So in reading some history last week (I have no life) I was reminded that the Portuguese and Dutch slugged it out over spices: specifically cloves, nutmeg, cinnamon, and pepper. And I experienced a hurt brain (more than usual). Cloves? Really? I can understand nutmeg, cinnamon, and pepper, but cloves barely play a bit part in my kitchen.
I don’t even own a full jar, just the little tiny one:
So adventuring rogues really impaled other adventuring rogues with renaissance era edged weapons over cloves? I can see that only for other spices. Like take cayenne. I’d sack and burn Rome six times before I’d let anybody take my cayenne. Or cardamom, that would make sense too. But cloves?
So I had to do some research (I have no life) to figure out why this battle hardened ingredient has fallen out of favor whence it was once worth stabbing a dude in his gullet over. This investigation was the most extensive ever conducted. The brilliance on display is unmistakable. But do I hit the mark? I’ll let you decide.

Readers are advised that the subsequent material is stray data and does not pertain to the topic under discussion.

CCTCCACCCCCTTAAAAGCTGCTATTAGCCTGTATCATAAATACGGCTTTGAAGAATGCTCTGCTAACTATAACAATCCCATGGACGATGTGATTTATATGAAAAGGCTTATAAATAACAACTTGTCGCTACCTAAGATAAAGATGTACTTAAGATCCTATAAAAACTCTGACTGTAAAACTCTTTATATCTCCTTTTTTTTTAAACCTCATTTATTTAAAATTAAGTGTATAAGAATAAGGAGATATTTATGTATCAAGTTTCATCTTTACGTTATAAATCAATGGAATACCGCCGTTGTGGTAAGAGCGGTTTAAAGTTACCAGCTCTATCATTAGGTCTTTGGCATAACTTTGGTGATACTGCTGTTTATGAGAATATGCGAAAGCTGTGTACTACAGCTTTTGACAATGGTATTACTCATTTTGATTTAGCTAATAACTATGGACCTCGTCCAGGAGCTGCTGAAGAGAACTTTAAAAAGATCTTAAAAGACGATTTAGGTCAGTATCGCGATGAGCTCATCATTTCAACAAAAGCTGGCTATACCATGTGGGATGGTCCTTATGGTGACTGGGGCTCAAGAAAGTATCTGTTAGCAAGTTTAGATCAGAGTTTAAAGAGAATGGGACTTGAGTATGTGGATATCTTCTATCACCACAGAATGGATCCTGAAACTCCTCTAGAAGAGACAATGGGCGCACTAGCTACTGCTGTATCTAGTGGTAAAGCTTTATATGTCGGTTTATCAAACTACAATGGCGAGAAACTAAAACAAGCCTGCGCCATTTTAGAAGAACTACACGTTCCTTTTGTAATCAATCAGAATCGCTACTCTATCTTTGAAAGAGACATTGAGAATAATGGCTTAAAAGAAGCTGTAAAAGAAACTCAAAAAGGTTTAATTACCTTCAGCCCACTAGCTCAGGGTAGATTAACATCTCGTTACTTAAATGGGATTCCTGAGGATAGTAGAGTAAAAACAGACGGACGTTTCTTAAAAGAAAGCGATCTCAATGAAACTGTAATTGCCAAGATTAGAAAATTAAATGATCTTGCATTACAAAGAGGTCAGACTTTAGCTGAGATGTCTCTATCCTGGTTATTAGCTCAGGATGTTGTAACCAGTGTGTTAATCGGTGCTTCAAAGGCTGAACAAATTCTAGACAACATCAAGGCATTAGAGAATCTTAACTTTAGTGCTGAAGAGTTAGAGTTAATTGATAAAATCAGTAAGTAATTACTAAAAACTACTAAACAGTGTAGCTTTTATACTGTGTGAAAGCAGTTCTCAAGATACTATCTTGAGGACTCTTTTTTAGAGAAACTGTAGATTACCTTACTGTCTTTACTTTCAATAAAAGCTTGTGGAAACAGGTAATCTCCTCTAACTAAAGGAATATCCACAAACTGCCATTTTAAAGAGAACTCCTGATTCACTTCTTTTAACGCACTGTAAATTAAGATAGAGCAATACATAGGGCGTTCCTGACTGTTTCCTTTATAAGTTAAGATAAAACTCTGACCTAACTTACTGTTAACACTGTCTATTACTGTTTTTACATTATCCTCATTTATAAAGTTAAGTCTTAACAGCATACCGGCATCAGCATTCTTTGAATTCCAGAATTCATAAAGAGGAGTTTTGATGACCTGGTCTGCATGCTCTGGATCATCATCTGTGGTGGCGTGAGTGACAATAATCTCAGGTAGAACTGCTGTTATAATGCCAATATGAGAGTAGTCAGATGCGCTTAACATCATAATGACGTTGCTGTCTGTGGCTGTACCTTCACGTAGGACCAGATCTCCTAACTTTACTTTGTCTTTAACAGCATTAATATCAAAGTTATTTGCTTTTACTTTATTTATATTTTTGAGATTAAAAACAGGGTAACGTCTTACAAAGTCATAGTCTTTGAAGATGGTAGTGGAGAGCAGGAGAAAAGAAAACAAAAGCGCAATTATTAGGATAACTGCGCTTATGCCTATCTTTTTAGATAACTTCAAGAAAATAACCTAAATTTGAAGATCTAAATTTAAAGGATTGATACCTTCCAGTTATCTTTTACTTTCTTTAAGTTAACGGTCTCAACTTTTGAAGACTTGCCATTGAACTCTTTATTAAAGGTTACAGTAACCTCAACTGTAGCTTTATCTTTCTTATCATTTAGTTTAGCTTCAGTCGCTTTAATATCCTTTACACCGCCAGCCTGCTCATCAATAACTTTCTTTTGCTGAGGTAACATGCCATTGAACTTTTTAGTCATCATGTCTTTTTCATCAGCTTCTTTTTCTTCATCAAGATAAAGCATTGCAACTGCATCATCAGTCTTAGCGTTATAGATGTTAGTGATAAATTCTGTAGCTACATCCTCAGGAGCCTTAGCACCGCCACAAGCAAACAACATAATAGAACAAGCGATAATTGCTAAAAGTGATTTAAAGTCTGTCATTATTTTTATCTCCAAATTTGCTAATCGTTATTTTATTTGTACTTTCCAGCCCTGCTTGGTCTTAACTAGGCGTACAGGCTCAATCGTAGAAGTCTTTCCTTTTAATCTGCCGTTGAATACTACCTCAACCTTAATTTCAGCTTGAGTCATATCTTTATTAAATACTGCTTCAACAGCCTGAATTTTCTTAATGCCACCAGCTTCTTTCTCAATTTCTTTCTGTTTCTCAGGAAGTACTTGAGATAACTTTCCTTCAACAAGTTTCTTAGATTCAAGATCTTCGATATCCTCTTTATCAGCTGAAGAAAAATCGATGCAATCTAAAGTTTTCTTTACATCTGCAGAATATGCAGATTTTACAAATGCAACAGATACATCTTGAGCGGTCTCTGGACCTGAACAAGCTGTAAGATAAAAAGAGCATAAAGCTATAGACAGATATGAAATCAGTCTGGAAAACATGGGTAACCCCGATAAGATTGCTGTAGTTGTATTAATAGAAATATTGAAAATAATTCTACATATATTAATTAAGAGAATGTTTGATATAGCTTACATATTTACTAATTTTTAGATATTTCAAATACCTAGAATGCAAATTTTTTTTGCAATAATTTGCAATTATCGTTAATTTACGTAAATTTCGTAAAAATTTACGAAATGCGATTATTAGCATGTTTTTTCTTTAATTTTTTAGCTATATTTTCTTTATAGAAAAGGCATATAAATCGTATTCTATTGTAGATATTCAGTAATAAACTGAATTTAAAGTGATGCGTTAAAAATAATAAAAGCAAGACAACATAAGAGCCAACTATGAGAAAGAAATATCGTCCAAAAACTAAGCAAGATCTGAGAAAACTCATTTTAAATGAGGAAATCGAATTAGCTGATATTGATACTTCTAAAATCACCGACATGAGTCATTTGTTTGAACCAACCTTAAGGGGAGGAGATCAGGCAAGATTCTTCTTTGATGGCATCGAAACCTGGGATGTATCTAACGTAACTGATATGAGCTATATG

– Now that your standard kitchen has access to all the world’s spices; cloves are less unique and prized than when a kitchen had maybe only four or five spices; as in, when stacked against 30 spices, cloves get ranked 27th
– Cloves are used primarily in cuisine styles I attempt less often
– The clove trade was monopolized by Johann Van Der Smith in 1834; he became known as Van Clove; all opposition to his clove domination was met with derringer fire; The Folk became disgusted that so much brutal gang violence was associated with the spice; and after Van Clove’s untimely passing via seventeen stab wounds to the back, cloves were used less due to the negative association
– Cloves are used more often in baking, which I am horrible at (so very horrible)
– Of all the former big Spice Island spices, cloves are the most haunted; as in, the cloves want us to think they’re undervalued, and then when humanity’s backs are turned, they’ll make their move
– Generally speaking, I’m an idiot, and this circumstance is unrelated to the level of popularity of cloves
Ah history, you’re so awesome, for in your stories this little thing once cost six-hundred times more than cocaine